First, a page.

For most of his life he would be insulted or slighted for his association with Wilde – his plea for a state pension as a writer in old age was quashed for that reason. In his days with Wilde he had been a spoiled pet; after the trial he became a cauterised personality who never allowed himself to be put into a position where he might be snubbed.
He was a fascinating and infuriating combination of pride, charm, generosity, sensitivity, ill temper and bigotry – especially his appalling anti-Semitism – but he was also disarmingly honest and often very kind. Douglas Murray discovered his forgotten niece, Violet, the illegitimate daughter of his elder brother Percy, who gives another facet of him as a delightful uncle and loyal friend.
There have been other biographies of Bosie (short for Boysie, pet name for “boy”), and there were Bosie’s own two autobiographies, which are amusingly conceited but often remarkably perceptive. Douglas Murray differs from the others in his matter-of-fact approach to the sexual aspects of Bosie’s life.
Alfred Douglas himself was advanced in his view expressed in his final book on Wilde that homosexuals could not help their sexual preferences and should not be criminalised for them, although as a Catholic he regarded homosexual acts as sinful. What is clear is that the sexual relationship between him and Wilde was short lived and, as Bosie rashly told Frank Harris, the least trustworthy confidant in England, never sodomitic.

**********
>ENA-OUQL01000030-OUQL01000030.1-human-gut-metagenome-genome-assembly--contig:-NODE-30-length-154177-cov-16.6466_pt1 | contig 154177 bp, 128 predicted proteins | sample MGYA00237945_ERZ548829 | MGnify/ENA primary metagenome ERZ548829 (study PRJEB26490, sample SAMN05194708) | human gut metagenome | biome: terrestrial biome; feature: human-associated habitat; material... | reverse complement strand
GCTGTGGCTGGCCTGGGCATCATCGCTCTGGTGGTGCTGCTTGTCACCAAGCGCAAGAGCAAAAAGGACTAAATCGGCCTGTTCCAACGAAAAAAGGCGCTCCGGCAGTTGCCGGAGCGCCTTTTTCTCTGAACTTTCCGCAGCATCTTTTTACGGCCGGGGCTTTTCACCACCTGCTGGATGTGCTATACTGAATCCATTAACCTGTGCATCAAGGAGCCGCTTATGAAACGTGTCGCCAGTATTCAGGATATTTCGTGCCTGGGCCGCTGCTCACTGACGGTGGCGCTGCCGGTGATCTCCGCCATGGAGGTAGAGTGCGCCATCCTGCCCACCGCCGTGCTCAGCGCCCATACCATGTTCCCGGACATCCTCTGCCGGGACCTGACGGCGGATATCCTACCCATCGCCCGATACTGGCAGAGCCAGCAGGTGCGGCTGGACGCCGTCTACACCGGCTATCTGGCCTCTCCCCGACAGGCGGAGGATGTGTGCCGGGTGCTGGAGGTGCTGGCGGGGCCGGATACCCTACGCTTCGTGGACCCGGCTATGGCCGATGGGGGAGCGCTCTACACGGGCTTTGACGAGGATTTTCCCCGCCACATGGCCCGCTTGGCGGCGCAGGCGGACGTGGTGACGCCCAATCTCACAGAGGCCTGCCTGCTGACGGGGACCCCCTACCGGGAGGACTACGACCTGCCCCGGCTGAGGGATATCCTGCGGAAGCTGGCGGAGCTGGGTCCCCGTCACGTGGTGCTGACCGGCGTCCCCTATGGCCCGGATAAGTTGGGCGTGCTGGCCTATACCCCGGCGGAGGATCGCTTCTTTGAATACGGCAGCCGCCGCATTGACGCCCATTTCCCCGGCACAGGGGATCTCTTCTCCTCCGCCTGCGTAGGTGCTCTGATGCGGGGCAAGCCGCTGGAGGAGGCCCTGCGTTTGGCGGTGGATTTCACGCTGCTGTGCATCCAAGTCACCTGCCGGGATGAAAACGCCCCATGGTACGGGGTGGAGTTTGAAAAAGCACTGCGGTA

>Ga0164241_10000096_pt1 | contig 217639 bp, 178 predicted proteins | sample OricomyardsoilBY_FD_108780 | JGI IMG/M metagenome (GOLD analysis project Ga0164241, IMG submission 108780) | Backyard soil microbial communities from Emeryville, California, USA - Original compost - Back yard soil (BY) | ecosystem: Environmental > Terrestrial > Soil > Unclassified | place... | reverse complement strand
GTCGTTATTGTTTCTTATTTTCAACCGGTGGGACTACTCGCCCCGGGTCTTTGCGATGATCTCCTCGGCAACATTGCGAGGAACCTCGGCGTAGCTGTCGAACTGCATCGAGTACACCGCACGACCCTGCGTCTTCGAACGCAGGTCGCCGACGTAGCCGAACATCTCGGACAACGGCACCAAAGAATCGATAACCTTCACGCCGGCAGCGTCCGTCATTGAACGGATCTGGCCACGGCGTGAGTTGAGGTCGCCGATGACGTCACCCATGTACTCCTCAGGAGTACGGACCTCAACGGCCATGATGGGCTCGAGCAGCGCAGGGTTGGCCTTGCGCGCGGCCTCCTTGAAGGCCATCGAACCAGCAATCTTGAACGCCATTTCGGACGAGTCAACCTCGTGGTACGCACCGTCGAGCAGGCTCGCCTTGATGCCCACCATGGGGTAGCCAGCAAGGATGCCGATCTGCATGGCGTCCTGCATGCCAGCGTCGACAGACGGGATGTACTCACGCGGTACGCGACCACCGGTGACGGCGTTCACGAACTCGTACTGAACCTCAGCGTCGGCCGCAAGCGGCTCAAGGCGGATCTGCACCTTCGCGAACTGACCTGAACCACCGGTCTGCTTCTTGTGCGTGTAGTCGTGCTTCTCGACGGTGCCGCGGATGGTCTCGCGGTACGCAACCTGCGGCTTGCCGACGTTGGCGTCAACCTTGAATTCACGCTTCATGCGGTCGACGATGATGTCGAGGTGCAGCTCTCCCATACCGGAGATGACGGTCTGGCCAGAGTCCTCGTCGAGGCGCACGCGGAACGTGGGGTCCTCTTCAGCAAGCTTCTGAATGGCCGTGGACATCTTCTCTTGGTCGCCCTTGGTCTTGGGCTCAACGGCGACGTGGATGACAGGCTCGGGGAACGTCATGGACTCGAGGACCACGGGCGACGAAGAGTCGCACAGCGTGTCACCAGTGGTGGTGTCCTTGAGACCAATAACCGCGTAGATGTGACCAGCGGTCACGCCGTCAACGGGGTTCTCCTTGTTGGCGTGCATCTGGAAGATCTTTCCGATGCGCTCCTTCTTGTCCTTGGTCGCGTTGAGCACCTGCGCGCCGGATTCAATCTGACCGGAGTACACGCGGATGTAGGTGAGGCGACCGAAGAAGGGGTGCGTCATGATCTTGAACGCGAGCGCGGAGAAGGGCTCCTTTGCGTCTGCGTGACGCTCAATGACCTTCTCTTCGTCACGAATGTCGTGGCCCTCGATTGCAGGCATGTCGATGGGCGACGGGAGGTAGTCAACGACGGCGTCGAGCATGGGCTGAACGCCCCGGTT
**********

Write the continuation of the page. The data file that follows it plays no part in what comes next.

Douglas Murray gives a remarkably fair account of Alfred Douglas’s extraordinary career; but really the gist of the story is summed up in his subtitle: The Tragic Life of Lord Alfred Douglas. He wonders now whether Alfred Douglas could really have repudiated his homosexuality, though he accepts that there is no evidence to the contrary.
In a minor way, Douglas Murray was spoiled by his early success
The brief foreword to this edition, just over 10 pages, is worth reading. Douglas Murray is now, 20 years on, a celebrated journalist and columnist, who is brave and combative and prolific, the author of admirable books, wholly at ease with his own sexuality. But he has had to fight off the obvious parallels that readers drew between Douglas Murray and Alfred Douglas. One intrepid woman asked him during the US launch whether he believed in reincarnation, because “there’s a very striking resemblance” between them. Douglas Murray was horrified: “I knew I didn’t look like Bosie. I was sure as hell I didn’t want to be, or live, anything like Bosie. And I felt as though some people were trying to push this template on me”.
And yet in a minor way, Douglas Murray was spoiled by his early success. He was lionised by publishers and producers while he was still an undergraduate; when he should have been having a whale of a time at Oxford, his agent whisked him off to London for a book launch at the Cafe Royale where the guests included Alfred Douglas’ friend, Donald Sinden.
As he put it, “Everything that could be done to ruin me, was done. I should have treasured Oxford. Instead, having seen the world, I just wanted to get out into it”. His youth was, in a way, stolen by the Bosie book. But he found his voice as a writer long before others found theirs, and in his own sphere, unlike poor Alfred Douglas, he continues to flourish.